Thursday, 6 May 2010

Robinson Crusoe

Title: Robinson Crusoe

Author: Daniel Defoe

Number of pages: 252

Started: 29 April 2010

Finished: 6 May 2010

Opening words:

I was born in the year 1632, in the city of York, of a good family, though not of that country, my father being a foreigner of Bremen, who settled first at Hull. He got a good estate by merchandise, and leaving off his trade, lived afterwards at York, from whence he had married my mother, whose relations were named Robinson, a very good family in that country, and from whom I was called Robinson Kreutznaer; but, by the usual corruption of words in England, we are now called - nay we call ourselves and write our name - Crusoe; and so my companions always called me.

I had two elder brothers, one of whom was lieutenant-colonel to an English regiment of foot in Flanders, formerly commanded by the famous Colonel Lockhart, and was killed at the battle near Dunkirk against the Spaniards. What became of my second brother I never knew, any more than my father or mother knew what became of me.

Being the third son of the family and not bred to any trade, my head began to be filled very early with rambling thoughts. My father, who was very ancient, had given me a competent share of learning, as far as house-education and a country free school generally go, and designed me for the law; but I would be satisfied with nothing but going to sea; and my inclination to this led me so strongly against the will, nay, the commands of my father, and against all the entreaties and persuasions of my mother and other friends, that there seemed to be something fatal in that propensity of nature, tending directly to the life of misery which was to befall me.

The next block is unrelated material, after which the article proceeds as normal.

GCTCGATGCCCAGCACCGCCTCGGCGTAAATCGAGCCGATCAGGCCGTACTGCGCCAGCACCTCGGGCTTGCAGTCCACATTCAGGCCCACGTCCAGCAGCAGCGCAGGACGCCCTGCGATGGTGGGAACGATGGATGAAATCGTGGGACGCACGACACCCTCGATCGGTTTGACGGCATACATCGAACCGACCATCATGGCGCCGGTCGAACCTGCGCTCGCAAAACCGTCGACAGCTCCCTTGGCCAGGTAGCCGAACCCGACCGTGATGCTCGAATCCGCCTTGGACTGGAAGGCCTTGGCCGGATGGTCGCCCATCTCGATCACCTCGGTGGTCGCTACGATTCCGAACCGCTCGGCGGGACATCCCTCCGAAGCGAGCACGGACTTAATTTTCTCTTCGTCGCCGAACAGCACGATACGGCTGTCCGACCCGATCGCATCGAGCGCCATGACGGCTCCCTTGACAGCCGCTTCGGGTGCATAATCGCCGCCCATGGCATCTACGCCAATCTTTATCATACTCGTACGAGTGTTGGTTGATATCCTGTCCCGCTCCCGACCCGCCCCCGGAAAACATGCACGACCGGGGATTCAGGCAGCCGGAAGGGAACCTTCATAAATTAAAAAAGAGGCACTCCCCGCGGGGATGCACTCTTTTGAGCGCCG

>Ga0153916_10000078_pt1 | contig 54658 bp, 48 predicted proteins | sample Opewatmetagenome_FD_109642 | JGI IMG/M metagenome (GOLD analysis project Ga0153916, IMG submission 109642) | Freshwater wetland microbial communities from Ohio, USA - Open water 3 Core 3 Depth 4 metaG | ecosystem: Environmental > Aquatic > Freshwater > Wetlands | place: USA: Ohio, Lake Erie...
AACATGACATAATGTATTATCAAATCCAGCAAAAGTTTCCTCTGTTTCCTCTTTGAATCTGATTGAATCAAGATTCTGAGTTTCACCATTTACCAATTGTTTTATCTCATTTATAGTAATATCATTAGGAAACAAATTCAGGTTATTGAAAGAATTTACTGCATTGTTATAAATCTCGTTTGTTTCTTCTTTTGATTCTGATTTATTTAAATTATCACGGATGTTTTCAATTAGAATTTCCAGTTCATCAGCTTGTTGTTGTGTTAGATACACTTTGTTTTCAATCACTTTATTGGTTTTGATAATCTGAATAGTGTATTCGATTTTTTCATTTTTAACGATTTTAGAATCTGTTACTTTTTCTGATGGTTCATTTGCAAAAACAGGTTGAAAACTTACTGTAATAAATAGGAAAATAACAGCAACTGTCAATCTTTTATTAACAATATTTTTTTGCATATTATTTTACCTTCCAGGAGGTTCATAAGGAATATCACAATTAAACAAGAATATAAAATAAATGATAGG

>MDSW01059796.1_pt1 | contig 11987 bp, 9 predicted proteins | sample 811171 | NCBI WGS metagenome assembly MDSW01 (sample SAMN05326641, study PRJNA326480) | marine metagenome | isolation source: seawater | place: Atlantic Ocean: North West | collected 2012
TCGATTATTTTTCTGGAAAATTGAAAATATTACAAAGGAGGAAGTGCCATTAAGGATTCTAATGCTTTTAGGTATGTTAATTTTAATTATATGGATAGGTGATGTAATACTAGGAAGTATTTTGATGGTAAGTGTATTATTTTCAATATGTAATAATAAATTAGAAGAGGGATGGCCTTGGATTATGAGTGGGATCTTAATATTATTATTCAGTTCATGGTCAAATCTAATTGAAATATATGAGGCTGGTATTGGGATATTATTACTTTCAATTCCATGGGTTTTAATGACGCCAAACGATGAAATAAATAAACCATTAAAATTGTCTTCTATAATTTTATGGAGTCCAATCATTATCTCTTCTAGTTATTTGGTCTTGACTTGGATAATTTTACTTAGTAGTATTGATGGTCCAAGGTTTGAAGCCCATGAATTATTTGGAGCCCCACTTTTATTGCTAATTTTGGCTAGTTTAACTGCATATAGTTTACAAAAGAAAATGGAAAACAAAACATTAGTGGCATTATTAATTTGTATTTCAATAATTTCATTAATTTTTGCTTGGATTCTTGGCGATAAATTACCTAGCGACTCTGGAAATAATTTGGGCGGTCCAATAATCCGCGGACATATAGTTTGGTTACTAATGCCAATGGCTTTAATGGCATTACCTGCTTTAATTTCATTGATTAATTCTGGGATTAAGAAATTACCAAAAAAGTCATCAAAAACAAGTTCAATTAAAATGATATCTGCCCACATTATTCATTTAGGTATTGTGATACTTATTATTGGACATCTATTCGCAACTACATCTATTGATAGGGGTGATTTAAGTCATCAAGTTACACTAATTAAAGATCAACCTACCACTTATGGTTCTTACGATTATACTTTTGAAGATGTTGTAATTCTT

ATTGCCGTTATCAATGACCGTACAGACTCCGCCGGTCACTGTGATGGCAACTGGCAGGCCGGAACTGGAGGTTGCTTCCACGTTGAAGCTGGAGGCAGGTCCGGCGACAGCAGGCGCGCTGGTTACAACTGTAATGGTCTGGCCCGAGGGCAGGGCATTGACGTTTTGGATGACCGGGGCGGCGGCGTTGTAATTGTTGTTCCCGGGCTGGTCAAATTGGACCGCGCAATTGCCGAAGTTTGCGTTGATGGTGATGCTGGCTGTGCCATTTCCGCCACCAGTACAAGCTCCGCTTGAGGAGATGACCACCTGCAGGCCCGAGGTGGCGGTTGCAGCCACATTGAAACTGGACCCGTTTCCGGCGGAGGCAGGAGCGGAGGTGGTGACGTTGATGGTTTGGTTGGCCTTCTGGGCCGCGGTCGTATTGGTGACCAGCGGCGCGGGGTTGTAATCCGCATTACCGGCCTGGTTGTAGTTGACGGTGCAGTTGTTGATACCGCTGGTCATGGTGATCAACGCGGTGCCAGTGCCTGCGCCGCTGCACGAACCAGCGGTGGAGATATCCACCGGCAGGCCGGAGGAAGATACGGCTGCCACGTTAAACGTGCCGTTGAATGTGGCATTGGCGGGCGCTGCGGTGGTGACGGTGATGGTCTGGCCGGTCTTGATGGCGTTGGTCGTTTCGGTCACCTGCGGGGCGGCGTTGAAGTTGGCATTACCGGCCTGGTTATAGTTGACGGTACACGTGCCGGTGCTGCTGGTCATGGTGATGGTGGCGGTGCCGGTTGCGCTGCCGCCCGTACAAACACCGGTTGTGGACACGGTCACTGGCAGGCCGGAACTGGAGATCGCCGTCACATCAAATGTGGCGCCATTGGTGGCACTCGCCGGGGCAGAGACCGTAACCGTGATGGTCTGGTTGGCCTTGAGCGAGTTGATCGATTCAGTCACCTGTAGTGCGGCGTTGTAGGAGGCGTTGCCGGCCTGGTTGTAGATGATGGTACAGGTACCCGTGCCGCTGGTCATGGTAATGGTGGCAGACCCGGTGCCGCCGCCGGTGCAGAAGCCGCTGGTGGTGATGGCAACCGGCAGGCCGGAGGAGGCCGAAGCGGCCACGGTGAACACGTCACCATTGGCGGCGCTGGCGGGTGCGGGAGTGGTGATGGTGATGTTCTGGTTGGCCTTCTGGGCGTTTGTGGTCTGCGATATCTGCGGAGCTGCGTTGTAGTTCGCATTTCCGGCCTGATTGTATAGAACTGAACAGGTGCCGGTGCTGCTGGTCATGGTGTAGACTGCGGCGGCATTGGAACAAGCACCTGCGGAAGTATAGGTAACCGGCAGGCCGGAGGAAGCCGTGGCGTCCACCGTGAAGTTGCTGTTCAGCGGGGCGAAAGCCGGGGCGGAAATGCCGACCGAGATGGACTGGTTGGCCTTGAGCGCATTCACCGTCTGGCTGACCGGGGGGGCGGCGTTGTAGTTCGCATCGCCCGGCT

Plot summary:

The sole survivor of a shipwreck, Robinson Crusoe is washed up on a desert island. In his journal he chronicles his daily battle to stay alive, as he conquers isolation, fashions shelter and clothes, first encounters another human being and fights off cannibals and mutineers. With Robinson Crusoe, Defoe wrote what is regarded as the first English novel, and created one of the most popular and enduring myths in literature. Written in an age of exploration and enterprise, it has been variously interpreted as an embodiment of British imperialist values, as a portrayal of ‘natural man’, or as a moral fable. But above all it is a brilliant narrative, depicting Crusoe’s transformation from terrified survivor to self-sufficient master of his island.

What I thought:

This was a strange, but enjoyable, book. It was not the most straightforward read and one that took a bit of time to get used to some of the language, but once I did I found that I enjoyed the tale. At times it went into more detail than was perhaps necessary to describe some of Crusoe’s life on his desert island, but the story warmed up as the tale unfolded.

It was an interesting take on the castaway story, and presumably one of the first, and strangely it did not ever really focus on the sense of being alone and how that affected Crusoe. It did bring in his reflections on life and God and other such things, which might not sit entirely well with some modern readers, including the rather imperialist role that he takes on ruling over all those he comes into contact with. But it’s a good read and given that it is thought to be one of the first novels, one that I am glad I have read.

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